The warmer, sunny days between cold fronts at the end of winter have provided some excellent fishing in the marshes behind Emerald Isle, Bear Island and Browns Island near Swansboro. Capt. Rick Patterson of Cape Crusader Charters said the water in the marsh creeks and ponds has stayed crystal clear, and sight-fishing for redfish has been and continues to be excellent. Some black drum and a few speckled trout have been mixed with some of the redfish.   

“I can’t say I’m finding schools of several hundred redfish, but maybe I’m just not there at the best time for that,” Patterson said. “However, I’m seeing a lot of smaller schools, say, 20 to 25 fish.

“In this clear water redfish are really spooky, so you have to move slowly and carefully or you’ll blow them out,” said Patterson (252-342-1513). “The odds are they saw you well before you spotted them, but if you don’t move quickly or erratically, they’ll often let you get within casting range. However, sometimes they’ll be gone if you run your trolling motor within 100 yards of them, especially if your prop hits the bottom or an oyster rock. The bottom line is if you get too aggressive and approach them too quickly, you’ll see the water hump up and watch wakes as they disappear.”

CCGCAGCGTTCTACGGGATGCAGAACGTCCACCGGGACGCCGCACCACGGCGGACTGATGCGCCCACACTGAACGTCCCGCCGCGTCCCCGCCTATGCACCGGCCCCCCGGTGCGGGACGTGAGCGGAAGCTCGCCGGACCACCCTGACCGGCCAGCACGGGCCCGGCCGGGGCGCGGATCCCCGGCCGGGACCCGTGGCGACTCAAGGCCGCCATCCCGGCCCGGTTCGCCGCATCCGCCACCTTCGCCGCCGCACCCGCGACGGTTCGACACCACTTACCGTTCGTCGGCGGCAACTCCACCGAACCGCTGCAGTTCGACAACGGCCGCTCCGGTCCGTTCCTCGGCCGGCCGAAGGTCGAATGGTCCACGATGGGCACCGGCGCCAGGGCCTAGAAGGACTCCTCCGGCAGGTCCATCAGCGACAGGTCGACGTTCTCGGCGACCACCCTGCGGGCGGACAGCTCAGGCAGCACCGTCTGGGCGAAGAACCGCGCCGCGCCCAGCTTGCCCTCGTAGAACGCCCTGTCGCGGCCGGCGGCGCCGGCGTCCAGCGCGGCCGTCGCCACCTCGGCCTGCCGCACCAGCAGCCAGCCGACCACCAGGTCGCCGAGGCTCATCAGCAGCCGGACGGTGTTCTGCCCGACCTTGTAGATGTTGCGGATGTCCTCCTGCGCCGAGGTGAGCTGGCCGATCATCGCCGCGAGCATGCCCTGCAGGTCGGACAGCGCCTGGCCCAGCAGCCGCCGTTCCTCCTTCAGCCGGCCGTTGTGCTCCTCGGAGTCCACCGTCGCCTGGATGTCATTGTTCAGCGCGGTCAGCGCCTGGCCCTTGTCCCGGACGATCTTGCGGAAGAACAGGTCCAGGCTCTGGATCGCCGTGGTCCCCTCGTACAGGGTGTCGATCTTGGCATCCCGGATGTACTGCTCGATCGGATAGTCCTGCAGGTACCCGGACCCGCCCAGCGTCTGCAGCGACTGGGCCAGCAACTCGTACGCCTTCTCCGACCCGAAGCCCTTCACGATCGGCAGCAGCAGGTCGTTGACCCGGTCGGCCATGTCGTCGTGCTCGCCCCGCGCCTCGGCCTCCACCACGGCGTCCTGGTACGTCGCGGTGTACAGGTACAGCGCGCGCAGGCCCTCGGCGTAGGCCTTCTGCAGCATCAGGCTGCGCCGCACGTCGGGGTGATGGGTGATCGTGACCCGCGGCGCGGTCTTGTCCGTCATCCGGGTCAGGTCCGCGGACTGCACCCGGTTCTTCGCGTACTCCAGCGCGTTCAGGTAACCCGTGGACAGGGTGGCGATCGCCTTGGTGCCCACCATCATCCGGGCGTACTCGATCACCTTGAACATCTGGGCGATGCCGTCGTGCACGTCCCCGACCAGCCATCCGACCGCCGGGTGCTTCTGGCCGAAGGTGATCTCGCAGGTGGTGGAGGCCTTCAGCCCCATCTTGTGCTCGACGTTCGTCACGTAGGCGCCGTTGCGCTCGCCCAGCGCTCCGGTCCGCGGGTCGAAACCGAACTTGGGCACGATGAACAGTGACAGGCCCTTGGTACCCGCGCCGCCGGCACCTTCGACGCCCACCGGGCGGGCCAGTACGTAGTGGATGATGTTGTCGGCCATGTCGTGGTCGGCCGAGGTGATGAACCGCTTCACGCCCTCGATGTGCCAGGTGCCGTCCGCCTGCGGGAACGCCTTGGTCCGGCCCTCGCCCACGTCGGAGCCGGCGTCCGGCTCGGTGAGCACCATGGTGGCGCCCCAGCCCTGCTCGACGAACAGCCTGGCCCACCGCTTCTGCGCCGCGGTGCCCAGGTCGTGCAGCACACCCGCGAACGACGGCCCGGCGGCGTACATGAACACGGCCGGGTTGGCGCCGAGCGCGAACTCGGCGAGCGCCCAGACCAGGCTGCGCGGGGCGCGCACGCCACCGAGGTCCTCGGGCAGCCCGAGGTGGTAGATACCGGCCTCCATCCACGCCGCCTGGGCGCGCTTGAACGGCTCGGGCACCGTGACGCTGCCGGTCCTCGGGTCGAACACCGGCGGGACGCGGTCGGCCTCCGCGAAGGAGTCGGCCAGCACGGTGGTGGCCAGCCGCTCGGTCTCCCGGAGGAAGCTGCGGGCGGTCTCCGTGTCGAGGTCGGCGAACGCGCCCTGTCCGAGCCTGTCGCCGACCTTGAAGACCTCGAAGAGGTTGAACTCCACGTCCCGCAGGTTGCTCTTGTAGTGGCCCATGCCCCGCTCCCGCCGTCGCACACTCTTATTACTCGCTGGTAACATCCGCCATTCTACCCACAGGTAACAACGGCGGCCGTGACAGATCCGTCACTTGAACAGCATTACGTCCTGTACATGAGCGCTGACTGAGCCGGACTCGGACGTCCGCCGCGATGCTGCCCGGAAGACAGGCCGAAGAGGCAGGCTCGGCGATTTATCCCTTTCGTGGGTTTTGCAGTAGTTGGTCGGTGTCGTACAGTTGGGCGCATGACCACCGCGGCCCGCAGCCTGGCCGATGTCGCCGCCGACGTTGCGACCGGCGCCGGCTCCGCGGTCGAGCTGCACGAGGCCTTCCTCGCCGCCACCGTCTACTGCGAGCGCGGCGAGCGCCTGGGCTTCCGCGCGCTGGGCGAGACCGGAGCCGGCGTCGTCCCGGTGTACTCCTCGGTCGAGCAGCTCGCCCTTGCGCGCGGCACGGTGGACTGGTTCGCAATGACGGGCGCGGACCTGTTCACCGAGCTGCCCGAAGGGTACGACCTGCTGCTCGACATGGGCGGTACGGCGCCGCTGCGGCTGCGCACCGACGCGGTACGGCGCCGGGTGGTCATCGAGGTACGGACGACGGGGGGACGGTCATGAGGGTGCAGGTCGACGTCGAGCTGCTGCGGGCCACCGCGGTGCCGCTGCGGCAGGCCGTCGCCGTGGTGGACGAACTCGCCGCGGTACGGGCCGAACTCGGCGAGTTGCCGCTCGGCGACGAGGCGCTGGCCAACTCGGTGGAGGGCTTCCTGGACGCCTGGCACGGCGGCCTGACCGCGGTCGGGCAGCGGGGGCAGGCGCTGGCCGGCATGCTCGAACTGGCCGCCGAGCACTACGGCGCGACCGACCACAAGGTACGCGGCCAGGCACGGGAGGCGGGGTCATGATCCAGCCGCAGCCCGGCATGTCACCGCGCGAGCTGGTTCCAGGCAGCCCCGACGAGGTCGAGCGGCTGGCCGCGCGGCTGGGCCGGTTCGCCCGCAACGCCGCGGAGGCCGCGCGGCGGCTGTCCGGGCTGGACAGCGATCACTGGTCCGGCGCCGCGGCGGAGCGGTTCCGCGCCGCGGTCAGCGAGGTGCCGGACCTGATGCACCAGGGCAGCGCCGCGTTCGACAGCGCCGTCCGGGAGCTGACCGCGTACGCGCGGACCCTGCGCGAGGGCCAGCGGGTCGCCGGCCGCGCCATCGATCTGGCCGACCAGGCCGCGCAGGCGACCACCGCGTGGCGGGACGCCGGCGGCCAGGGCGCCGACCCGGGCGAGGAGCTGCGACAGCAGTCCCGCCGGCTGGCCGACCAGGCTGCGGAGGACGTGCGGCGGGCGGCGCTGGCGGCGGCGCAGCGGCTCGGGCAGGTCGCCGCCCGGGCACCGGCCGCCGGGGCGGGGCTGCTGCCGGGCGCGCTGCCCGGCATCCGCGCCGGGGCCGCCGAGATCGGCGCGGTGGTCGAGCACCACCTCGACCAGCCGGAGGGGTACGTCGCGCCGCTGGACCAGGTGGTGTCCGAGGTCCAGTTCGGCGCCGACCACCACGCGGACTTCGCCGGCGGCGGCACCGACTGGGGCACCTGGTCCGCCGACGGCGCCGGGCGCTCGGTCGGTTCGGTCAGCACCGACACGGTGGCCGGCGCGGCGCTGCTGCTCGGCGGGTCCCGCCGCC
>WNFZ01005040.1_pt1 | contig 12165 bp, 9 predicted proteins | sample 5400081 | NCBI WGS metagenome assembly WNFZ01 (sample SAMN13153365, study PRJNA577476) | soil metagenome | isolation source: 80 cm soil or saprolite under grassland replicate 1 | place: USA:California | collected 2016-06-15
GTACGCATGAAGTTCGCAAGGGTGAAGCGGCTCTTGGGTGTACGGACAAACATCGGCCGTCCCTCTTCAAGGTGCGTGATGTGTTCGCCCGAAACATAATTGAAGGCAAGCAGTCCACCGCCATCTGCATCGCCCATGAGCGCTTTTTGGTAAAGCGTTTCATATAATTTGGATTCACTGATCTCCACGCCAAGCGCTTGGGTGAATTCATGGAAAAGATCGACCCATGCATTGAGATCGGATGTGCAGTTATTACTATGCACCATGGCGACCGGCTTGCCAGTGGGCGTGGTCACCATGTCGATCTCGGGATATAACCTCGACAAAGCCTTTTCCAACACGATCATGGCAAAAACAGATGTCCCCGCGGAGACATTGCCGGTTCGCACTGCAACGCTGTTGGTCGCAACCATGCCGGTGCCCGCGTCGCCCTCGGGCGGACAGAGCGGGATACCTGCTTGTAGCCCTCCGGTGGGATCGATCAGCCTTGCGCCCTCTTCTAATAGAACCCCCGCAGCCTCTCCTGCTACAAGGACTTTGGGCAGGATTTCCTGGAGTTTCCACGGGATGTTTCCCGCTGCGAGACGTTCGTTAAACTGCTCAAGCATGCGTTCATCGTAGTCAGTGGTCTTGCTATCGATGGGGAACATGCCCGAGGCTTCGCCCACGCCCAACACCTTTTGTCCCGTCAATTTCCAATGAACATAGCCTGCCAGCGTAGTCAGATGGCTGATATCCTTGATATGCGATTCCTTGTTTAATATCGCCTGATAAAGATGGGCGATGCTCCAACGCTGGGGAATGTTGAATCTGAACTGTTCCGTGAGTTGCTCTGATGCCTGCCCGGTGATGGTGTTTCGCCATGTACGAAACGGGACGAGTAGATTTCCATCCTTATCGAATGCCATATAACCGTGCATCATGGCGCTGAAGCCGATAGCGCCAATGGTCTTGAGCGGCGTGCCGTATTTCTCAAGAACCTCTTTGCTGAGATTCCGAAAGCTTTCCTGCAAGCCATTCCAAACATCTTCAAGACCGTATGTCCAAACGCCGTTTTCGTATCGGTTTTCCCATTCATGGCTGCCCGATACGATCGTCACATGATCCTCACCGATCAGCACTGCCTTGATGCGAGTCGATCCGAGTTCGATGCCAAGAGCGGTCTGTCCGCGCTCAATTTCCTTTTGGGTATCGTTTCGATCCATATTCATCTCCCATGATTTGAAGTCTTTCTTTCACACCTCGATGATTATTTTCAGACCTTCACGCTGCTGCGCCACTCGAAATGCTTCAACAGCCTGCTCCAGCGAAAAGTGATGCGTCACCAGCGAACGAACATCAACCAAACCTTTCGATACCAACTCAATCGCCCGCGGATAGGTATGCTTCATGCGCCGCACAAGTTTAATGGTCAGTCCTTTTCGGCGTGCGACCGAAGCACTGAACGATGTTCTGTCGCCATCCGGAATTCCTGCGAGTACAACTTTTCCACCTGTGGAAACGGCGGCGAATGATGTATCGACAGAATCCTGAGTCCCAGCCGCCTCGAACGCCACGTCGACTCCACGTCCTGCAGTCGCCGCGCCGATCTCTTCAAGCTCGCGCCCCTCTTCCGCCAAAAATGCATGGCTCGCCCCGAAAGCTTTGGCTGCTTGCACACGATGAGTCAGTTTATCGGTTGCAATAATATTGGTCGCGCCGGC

Patterson said fish are hungry and feeding, but they are still cold and usually not aggressive. If you get a bait really close without spooking them, they’ll usually take it. Once a few fish in the school have eaten and gotten excited, the others get more aggressive, and you can catch several unless something happens to spook them.  

“There are a couple of things you can do to encourage cold redfish to bite,” Paterson said. “The easiest is to downsize your bait. I switch from larger soft plastics down to the 3-inch versions. I also switch to lighter jigheads and fish more slowly. 

“Scent will sometimes seal the deal, and I use scented baits or add scent,” Patterson said. “Some days they just won’t take a lure, and I always take some fresh cut mullet to fish on the bottom to get them started. Once a few have eaten and gotten the school excited, they will often start hitting lures.”

Patterson said patience is a virtue when chasing redfish in clear water, and not actually chasing them is a big part of it. If you see them, they move and you move towards them, it will probably push them away. If you are patient and don’t spook them badly, you can often stop, and the school will reform in the same area. It may be as quickly as 15 minutes, but be prepared to give them 30 to 45 minutes to regroup.  

Patterson said the odd weather patterns late this winter have confused both fish and fishermen, but checking your notes from past years should help locate fish. His best advice was to move slowly and look for small schools, not those large ones. Let that be a really big surprise if you find one.